Most importantly, your goal is to offer advice that will enhance the sustainable development of agricultural land. Youll find employment through the government, agencies that are devoted to agricultural development and commercial farms.
In this regard, I’m also a consultant in Apiculture. Being an Agricultural Economist doesn’t restrict you to a specific branch of Agriculture. You’re free to explore any area at all.
Whenever a farm is being set up, sold, mortgaged or insured, an agricultural appraiser is needed to provide a proper value on the land, the farming equipment and everything else that comes with it. You may do some of your work right in the fields by taking pictures and careful measurements, but much of the needed information can be found on your computer.
You may use sales records and equipment prices to help you assess the true value of the property, and you’ll be expected to write a comprehensive report for the insurance agency or the bank that requested the information.
AGRICULTURAL COMMODITIES TRADER/BROKER
This may be an excellent career choice if you desire to work in a stock market. You’ll find yourself right in the busy centre of international commerce, and there you’ll deal with many aspects of raw products that include items like coffee, corn, sugar, grains and cotton. You may actually buy and sell these products too.
AGRICULTURAL DEVELOPMENT OFFICER
An agricultural development officer has the opportunity to do good work all around the world. Wherever you work, your goal will be to develop and increase agricultural activity and income in that particular area.
Your duties will include forming long-term agricultural plans and making important decisions in regards to the distribution of agricultural resources. You may find gainful employment through various government agencies too.
If you’re a person who is passionate about lecturing, there is nothing to worry about. Having a degree in Agricultural Economics is just a step to becoming a lecturer. After your first degree, all you need to do is go for your postgraduate studies. Depending on the level your wish to get in your lecturing career, you can also consider getting to the PhD level. The higher the better.
In my department, I had six professors. So, you have no excuse.
Becoming your own boss as a manager in a family and/or other small businesses isn’t such a bad idea. With your degree and all the knowledge, you can decide to set up an agro-business. You can choose to manage your own farm as well.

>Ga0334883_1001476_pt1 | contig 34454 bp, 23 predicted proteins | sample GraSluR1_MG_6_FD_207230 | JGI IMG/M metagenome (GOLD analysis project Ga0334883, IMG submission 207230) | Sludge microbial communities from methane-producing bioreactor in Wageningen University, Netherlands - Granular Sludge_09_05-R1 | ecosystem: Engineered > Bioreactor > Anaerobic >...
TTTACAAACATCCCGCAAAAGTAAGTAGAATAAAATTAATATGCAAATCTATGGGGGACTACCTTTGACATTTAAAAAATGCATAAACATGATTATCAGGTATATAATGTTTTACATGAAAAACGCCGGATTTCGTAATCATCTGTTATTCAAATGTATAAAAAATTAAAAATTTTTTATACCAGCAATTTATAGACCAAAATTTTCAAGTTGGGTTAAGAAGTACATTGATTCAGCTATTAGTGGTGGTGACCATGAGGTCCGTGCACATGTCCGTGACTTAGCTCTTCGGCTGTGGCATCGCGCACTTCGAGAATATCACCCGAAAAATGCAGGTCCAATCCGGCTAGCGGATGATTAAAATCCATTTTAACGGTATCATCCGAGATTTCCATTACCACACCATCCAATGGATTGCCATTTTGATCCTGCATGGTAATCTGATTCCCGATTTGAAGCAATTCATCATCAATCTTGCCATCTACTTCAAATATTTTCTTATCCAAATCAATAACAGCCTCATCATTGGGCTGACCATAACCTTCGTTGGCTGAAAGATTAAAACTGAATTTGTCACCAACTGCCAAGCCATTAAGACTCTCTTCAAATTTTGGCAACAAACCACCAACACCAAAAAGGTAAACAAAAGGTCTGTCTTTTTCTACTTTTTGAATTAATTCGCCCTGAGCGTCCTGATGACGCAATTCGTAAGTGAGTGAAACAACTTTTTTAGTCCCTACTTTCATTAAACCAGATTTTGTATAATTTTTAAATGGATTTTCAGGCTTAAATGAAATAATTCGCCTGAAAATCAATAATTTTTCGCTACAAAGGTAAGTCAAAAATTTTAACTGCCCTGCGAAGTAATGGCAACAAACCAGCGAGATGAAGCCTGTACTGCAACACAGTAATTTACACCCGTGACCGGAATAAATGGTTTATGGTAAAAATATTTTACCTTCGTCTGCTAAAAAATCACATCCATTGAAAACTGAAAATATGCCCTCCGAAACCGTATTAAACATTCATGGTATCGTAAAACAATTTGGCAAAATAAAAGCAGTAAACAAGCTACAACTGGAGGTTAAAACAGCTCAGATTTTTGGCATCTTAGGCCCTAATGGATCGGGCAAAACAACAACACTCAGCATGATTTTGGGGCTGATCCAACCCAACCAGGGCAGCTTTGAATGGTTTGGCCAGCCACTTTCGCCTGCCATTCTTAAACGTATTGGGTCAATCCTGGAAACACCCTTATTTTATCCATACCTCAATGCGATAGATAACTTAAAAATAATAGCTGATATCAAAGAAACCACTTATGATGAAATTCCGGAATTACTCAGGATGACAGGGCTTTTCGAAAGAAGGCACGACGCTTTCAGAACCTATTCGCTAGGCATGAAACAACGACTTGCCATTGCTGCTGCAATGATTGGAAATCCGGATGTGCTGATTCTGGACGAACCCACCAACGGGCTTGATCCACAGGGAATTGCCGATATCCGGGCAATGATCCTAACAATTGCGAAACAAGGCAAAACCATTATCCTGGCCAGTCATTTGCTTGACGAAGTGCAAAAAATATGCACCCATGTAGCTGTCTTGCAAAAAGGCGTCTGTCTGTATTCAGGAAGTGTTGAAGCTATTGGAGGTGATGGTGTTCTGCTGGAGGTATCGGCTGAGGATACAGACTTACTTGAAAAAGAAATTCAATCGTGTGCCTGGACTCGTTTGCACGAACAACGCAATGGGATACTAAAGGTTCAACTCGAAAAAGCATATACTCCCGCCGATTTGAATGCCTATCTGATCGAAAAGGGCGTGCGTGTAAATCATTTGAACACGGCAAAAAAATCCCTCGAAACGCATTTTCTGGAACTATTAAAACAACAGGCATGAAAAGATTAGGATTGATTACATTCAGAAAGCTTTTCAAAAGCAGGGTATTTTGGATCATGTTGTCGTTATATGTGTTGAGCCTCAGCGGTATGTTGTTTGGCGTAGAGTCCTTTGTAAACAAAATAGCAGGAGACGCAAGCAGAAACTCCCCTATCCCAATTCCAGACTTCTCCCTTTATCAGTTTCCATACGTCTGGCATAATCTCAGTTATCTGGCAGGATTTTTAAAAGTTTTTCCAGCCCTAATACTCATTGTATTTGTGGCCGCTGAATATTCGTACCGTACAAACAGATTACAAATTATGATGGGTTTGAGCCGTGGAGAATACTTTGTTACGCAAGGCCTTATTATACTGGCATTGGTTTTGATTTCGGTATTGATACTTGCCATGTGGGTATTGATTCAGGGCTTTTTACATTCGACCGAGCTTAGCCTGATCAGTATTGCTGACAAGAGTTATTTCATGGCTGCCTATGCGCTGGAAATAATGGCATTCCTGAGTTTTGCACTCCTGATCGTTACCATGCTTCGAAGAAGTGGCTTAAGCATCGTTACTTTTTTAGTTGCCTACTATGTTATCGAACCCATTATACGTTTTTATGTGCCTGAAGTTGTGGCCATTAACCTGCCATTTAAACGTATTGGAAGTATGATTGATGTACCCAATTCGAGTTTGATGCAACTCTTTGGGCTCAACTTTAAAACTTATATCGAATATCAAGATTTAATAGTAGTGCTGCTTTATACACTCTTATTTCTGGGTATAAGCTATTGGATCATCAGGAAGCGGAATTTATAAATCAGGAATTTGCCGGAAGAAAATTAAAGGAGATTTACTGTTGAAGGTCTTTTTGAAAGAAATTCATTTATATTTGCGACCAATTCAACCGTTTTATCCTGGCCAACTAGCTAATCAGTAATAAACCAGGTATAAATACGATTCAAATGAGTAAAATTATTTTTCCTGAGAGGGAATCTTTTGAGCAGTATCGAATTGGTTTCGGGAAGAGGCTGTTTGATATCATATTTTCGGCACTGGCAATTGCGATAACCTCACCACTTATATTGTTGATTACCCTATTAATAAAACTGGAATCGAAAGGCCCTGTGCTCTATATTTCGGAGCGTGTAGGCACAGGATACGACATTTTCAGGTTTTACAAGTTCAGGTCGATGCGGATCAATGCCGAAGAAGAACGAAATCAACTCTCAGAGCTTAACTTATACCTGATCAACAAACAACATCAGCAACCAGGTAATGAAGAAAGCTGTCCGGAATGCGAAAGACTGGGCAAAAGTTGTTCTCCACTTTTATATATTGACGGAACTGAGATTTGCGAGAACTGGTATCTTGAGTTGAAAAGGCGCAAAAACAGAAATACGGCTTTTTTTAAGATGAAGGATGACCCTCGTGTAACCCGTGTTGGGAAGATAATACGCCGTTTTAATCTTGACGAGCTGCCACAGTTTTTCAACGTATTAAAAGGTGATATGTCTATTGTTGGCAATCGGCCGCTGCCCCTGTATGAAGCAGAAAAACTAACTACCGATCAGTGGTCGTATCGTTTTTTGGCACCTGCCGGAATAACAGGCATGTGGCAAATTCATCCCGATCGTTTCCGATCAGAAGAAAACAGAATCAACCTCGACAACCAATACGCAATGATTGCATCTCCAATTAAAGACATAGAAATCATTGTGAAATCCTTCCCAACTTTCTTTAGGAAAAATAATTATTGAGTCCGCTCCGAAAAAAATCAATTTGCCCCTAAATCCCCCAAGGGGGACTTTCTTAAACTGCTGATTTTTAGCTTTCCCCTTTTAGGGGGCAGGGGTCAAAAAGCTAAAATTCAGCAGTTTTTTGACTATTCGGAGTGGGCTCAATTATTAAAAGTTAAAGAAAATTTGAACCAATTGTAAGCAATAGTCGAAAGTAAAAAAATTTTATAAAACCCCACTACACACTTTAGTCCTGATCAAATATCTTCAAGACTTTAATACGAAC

Many of my coursemates have set up agricultural businesses, some are into snail farming, one went into piggery, some have plantain and Cocoa plantations and one currently wants to set up an Apiary (bee farm) and guess what, she needs my assistance and guidance to do that.
Starting a business can be capital intensive but not all agribusinesses require much startup capital. For instance, those into snail farming, you don’t spend much to start. Sometimes, all you may need are a few snails you probably picked from bushes or a neighbour’s backyard. You don’t necessarily need to spend on their feeding. The watch from your kitchen and pawpaw leaves can serve that purpose.
There are different opportunities and things to venture into with an Agricultural Economics degree. You not have to end up on the farm with Cutlass and how like most people feel. In fact, that’s very absorbing. With your degree, you stand a chance to build a career in any of the options above, you can manage a bank, work in an oil company etc, but it all depends on your academic advancement and experience. These factors also determine your earnings as an Agricultural Economist.
I once had a coursemate who was shy of the course, she carefully avoids being in a position where she will be asked “what did you study?” She always felt intimidated when others mention top courses like Medicine, Accounting etc.
This continued until one day, one of the top speakers who was invited for an inaugural lecture in my school introduced himself as an Agricultural Economist. The amazing thing he said was “I prefer to be called a policy-making farmer“. That was the climax of the event. The cheering was beyond expectation.
So, I hope this article helps you in your career decision as an Agricultural Economist. If you’re planning to apply for the course but still contemplating because you don’t want to be referred to as a farmer, there’s no harm in being called a farmer. Consider the careers in this article and see yourself as a hot cake in the world’s economy.